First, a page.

“A dog has four legs, my cat has four legs – therefore my cat is a dog”.
I started writing this 30,000 feet up on the Easy Jet from Prague to Stansted which reminded me to try to look at the big picture.
I was reading Jose Manuel Barosso’s paper on the “politicial guidelines for the next Commission” - His vision for the next 5 years as president of the European Commission. Like many pieces of Euro literature it is full of wonderful intentions (get the economy going, stem unemployment, upgrade skills, lead on climate change, thriving rural economies, innovation revolution) but the tangible actions are much less evident. My colleague Ashley Fox summed up Euro-logic with the description of his four legged cat/dog friend.
As an MEP I have found that one rapidly gets caught up the silo of committee work. There are so many issues that perhaps it is best to keep focused but I am beginning to bore for Britain about money – but especially in a recession that is important. We started the week in Brussels quizzing Mr Barosso on his paper – he is seeking our votes to retain his position. I asked how is he going to pay for this? Where are savings coming from? I see a commission aide has just filled my email inbox with his “detailed” answer.... more numbers... serves me right....but reading the email no more answers.
My second question was rather more complicated. A Federation of Small Business survey in the UK recently showed that access to bank capital remains a huge concern. Mr Barosso has promised that businesses in Europe will have “ a level playing field” with the ability to be globally competitive. But the more I meet financiers or dig into the detail of the mountain of papers on my desk I find examples of where the EU (through the commission) are getting ahead of the rest of the world with legislation and regulation. I have no problem with regulation if its good regulation, but I don’t want our businesses to be kicking up hill.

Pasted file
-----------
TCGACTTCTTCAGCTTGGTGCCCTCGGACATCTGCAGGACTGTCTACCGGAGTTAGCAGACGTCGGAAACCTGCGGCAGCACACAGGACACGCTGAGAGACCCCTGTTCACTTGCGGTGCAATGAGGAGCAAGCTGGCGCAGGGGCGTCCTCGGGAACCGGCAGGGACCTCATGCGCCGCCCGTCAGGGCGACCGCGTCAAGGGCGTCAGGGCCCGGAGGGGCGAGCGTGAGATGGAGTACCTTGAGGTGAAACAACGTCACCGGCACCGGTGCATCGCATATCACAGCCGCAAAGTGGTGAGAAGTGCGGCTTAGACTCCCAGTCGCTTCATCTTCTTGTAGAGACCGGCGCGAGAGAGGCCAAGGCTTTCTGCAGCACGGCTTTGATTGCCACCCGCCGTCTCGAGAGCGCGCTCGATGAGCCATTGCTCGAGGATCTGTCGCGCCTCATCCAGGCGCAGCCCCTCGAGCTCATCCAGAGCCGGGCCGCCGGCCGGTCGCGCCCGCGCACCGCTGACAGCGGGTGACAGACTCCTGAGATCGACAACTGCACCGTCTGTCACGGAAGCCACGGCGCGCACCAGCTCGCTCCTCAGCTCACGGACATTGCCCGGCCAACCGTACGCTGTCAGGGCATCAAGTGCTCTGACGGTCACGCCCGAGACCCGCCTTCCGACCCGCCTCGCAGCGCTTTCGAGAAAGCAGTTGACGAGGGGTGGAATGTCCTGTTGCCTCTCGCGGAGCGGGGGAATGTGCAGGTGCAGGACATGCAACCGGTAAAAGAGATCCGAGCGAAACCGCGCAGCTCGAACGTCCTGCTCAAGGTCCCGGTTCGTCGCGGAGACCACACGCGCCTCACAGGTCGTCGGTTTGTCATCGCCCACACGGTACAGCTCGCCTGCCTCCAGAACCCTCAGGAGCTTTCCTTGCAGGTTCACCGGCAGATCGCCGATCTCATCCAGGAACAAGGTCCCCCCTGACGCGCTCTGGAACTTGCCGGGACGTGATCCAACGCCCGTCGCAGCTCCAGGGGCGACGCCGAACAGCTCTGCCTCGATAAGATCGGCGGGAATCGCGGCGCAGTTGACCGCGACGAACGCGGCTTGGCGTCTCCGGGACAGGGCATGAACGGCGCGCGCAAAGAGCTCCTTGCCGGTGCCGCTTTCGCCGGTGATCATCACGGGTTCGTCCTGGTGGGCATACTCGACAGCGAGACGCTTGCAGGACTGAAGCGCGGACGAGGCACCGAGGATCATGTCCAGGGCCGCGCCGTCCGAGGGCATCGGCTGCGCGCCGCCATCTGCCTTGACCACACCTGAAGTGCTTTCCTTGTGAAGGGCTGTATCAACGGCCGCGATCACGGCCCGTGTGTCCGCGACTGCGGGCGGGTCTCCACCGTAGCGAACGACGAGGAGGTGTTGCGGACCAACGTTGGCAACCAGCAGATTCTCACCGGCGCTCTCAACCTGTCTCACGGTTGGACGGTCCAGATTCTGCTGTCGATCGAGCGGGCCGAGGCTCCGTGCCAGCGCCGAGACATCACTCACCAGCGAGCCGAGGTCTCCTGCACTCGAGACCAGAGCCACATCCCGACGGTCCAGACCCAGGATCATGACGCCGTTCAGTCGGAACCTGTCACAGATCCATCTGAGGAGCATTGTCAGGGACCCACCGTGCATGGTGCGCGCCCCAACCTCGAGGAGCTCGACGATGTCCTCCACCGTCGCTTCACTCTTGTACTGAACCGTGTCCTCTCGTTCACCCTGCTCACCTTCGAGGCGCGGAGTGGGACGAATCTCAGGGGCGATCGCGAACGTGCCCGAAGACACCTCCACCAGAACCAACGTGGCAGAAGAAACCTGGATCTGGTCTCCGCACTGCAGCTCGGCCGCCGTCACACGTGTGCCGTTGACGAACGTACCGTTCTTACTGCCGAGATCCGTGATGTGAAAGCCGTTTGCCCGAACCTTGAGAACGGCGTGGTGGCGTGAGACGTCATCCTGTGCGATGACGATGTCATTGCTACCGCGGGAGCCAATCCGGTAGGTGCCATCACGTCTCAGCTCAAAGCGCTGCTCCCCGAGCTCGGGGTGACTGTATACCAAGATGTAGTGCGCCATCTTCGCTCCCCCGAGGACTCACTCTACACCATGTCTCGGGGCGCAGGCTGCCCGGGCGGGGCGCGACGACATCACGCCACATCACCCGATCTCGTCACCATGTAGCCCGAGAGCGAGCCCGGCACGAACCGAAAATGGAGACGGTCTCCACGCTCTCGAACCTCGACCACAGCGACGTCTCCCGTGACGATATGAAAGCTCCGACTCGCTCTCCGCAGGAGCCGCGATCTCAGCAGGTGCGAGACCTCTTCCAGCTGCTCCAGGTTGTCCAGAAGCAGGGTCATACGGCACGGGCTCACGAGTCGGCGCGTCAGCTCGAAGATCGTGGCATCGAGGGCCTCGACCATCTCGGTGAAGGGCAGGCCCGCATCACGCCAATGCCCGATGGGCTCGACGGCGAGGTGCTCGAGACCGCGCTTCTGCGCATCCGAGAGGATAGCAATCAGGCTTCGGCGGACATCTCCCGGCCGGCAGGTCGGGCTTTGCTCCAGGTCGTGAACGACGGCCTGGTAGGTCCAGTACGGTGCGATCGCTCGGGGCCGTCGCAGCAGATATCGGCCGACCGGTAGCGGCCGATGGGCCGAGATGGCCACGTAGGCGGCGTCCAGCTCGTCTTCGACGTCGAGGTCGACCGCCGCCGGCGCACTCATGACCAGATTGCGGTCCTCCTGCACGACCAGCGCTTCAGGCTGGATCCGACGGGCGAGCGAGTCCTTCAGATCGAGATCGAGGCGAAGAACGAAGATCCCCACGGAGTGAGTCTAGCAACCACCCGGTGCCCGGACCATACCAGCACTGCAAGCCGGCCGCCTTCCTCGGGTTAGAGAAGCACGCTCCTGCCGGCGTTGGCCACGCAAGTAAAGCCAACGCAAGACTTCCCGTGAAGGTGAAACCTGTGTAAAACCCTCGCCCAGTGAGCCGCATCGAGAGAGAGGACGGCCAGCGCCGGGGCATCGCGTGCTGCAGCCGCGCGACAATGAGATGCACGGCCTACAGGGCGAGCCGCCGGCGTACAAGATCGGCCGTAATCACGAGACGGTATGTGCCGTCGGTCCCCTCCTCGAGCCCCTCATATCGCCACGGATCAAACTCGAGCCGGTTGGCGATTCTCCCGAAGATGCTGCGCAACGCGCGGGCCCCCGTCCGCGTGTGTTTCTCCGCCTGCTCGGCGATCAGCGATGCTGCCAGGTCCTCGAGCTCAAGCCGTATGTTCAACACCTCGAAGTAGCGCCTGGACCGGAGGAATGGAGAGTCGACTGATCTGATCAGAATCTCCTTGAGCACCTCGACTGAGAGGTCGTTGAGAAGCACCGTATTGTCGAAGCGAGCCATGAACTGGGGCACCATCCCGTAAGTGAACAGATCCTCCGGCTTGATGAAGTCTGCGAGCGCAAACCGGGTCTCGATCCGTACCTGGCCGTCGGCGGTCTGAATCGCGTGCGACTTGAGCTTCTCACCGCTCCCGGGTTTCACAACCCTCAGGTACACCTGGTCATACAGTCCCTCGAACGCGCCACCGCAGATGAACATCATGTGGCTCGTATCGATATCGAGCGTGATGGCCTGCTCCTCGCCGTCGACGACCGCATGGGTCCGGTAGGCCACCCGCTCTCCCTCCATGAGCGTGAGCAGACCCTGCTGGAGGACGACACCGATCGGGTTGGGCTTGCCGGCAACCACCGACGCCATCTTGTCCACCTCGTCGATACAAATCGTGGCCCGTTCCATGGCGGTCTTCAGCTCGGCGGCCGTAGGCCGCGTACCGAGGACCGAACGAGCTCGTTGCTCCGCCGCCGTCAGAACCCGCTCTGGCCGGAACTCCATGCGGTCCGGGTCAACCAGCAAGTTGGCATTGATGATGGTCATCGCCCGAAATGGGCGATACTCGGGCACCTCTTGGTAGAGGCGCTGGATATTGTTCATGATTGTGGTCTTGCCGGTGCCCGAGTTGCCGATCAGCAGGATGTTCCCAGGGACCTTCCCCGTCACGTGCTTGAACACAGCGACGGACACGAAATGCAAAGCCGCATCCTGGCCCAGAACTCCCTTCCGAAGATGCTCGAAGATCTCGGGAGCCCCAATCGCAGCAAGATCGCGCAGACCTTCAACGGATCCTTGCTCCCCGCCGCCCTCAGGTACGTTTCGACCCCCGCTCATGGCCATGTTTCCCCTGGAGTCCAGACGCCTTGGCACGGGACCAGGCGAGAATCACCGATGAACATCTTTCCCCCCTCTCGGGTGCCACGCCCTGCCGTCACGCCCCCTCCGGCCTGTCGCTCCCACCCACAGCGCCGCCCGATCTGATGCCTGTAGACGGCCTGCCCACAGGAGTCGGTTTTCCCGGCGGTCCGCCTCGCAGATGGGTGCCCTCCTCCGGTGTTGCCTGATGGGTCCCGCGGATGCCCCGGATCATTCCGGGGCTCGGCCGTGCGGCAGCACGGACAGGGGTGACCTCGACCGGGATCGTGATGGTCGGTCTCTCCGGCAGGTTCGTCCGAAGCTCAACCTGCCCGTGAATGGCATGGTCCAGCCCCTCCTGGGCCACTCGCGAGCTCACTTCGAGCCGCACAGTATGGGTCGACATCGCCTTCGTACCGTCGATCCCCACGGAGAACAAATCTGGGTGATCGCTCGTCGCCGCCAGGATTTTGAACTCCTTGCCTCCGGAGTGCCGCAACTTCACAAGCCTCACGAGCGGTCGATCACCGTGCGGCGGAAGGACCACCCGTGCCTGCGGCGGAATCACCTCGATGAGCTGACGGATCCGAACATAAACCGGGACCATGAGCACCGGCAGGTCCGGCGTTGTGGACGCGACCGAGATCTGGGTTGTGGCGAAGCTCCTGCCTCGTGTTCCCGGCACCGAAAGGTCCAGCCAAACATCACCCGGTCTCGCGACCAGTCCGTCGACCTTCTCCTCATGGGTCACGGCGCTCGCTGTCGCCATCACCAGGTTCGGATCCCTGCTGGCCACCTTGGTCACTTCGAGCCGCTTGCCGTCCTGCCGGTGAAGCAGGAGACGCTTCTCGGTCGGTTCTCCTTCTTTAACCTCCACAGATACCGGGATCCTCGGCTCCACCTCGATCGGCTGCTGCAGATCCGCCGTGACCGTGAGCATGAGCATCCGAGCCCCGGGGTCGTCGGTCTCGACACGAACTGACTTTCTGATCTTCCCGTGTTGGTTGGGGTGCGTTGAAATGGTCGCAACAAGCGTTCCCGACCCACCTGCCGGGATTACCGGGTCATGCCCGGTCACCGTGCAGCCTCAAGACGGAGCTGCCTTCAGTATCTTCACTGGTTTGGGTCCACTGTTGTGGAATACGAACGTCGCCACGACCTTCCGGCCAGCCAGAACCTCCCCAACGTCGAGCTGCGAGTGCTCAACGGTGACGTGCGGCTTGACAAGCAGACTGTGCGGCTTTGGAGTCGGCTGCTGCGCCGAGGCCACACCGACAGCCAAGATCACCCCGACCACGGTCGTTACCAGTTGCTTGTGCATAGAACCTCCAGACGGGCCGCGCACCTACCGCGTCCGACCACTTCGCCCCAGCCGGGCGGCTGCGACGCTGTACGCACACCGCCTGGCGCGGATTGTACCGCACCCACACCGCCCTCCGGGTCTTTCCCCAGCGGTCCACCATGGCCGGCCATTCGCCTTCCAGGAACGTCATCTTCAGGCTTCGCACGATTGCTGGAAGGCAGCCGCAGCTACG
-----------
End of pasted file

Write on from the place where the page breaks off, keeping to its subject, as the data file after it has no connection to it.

I went to Prague to join other MEPS from across Europe for the first of our “working days”. The big picture. Listening to members from other countries – especially our Eastern European countries about their priorities helped me to understand just some of their issues. Their history, why they joined the EU, why their relationship with Russia matters, how important their relationship with the West and the US are, their concerns about to energy security (yes it does matter to all of us if the gas is switched off but they are in the front line)... it has reminded me how different each member’ s problems are. . They don’t need cat=dog solutions.
Dirkjan Eppink MEP has summed up his vision of the ECR. We don’t want a United States of Europe but a United Europe of States.
... meanwhile the day to day challenge of running the MEP’s office continues. Whenever someone complains about any group/ their voice/ their role always ask if this was because they really just want a bigger office. For various reasons we have had to move office. Tom, my assistant carefully packed all his hard won forms of” work contracts”, “flat contracts”, “health contracts” and a lot of my diary into the “office move” boxes provided by the bureaucrats. The removal men moved them over night. In the early hours of the morning the cleaners came in removed the boxes to the shredders . I later found out that Charles Tannock MEP lost 10 years of carefully kept files on over 250 countries in exactly the same manoeuvre.